Some empty urban land (or any land close to where the teenagers live) needs to be gifted or loaned. Ideally it needs work to make it fit, especially demolition work like breaking up concrete or removing weeds.

A plan that is gamified.

For example:

1. Getting a minimum of 5 teens involved unlocks some tools

2. Clearing the land unlocks timber

3. Building raised vegie beds unlocks seeds or seedlings

4. A successful harvest, sold or distributed to the needy, unlocks the equipment for building a chicken coop

5. Building the coop unlocks chickens

6. Distribution of eggs unlocks some recycled items to be turned into artistic pieces or statues

A key aspect is that the quality of the work will never be judged. However if the entire project is mistreated or not valued, it can be stopped.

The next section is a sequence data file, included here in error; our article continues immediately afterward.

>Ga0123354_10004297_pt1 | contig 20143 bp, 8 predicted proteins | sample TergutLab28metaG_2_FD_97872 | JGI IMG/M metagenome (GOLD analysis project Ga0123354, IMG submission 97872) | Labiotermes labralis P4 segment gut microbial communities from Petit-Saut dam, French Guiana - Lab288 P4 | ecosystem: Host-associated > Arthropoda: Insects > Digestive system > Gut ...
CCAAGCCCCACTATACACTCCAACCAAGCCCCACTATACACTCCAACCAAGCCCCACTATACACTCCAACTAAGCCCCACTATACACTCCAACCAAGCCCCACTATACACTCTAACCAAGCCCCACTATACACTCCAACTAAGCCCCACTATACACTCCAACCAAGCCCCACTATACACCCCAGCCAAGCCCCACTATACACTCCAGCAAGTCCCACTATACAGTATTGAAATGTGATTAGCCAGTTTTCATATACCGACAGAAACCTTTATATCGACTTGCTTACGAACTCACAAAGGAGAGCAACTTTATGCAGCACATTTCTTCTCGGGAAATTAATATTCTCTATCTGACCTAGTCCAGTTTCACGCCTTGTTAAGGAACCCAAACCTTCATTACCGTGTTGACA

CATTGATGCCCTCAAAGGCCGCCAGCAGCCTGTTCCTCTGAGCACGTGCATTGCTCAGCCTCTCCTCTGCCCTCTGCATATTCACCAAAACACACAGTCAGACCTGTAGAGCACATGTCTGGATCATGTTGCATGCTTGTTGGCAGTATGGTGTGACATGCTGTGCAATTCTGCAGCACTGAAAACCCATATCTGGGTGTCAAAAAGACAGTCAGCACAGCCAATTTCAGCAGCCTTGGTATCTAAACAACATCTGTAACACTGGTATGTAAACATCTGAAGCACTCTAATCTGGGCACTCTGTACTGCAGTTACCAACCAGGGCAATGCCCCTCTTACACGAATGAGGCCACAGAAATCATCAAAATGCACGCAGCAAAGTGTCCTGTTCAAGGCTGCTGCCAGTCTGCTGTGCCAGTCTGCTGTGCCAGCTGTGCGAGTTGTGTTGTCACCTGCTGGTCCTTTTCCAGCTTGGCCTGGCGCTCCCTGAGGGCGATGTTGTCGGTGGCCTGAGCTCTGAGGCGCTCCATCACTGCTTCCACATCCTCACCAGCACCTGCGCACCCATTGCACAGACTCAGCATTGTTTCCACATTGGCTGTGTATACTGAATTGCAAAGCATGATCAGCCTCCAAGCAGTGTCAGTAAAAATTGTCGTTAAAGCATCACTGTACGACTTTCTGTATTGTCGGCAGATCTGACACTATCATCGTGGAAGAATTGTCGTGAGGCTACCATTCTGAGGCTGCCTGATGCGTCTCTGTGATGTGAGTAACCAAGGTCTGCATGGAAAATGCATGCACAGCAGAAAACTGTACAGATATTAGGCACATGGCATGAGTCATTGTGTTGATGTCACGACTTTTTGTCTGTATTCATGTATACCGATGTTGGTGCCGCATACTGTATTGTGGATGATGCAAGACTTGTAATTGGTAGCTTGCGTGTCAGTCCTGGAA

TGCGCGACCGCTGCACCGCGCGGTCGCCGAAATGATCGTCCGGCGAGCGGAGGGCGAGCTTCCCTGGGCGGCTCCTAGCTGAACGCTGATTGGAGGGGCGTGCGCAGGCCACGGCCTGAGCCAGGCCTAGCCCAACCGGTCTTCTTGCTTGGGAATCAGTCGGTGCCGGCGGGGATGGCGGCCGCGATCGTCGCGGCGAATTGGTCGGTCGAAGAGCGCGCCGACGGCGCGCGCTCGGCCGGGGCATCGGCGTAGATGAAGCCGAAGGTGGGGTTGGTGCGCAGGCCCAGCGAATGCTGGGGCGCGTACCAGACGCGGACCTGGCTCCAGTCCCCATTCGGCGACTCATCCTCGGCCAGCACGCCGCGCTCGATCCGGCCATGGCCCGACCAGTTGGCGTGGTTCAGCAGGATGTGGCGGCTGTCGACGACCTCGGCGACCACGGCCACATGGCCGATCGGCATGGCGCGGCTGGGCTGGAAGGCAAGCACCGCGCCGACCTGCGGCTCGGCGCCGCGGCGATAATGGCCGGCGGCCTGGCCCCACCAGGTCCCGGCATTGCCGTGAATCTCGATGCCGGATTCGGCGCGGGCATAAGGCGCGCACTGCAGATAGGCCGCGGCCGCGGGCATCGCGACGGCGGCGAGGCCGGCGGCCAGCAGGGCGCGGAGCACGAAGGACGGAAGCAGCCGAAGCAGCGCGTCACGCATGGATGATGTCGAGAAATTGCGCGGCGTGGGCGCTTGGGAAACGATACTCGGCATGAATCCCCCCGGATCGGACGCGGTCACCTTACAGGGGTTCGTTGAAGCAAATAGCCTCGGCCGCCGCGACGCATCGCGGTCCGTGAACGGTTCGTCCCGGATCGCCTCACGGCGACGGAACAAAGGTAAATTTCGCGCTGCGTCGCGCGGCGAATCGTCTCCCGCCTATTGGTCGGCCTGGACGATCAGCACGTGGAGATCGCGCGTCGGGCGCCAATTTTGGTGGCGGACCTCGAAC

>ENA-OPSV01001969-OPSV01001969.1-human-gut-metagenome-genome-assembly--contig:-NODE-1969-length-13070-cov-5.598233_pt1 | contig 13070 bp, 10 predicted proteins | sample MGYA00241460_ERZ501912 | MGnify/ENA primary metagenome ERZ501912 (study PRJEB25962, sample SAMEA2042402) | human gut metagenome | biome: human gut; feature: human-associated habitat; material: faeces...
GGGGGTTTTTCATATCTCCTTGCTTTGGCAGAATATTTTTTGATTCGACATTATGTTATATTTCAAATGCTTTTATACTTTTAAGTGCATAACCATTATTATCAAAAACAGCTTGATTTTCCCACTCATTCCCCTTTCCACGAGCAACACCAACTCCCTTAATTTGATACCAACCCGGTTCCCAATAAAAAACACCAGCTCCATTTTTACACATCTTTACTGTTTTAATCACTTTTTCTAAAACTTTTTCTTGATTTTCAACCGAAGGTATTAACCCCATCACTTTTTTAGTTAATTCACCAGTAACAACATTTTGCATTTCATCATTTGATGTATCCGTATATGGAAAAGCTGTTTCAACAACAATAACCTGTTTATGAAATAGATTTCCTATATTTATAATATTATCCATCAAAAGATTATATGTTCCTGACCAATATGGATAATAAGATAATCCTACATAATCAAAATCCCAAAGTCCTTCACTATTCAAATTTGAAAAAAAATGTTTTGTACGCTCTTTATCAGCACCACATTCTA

Anyone of a certain age (and perhaps males only) in the local area can participate. The only requirement is parental approval. Those with parental approval will have their names written somewhere permanent on the land, like painted on a wall, or something more difficult like etched into stone.

Work can only occur during daylight.Instructions and information will be provided.

There will be no direct supervision. There will be no team leaders or hierarchy, and participants will be told to keep it that way. Each person contributes as much as they feel they can, and to the best of their abilities. Nobody should judge the work of others.

Obviously there can be regulatory hurdles, such as health and safety, and protecting property from theft or vandalism.

If a CCTV was actively monitored by adults during all daylight hours, and recording at night, that could help with the hurdles.

The property could be fenced in and locked during darkness by a responsible adult who otherwise has no contact with the property.

If successful, the completed farm will still need ongoing work, and new teens can take the place of others. Teens will get the most value if they are there from the beginning, and constructing. Restarting this process in future years without destroying what is built is a problem to deal with at the time.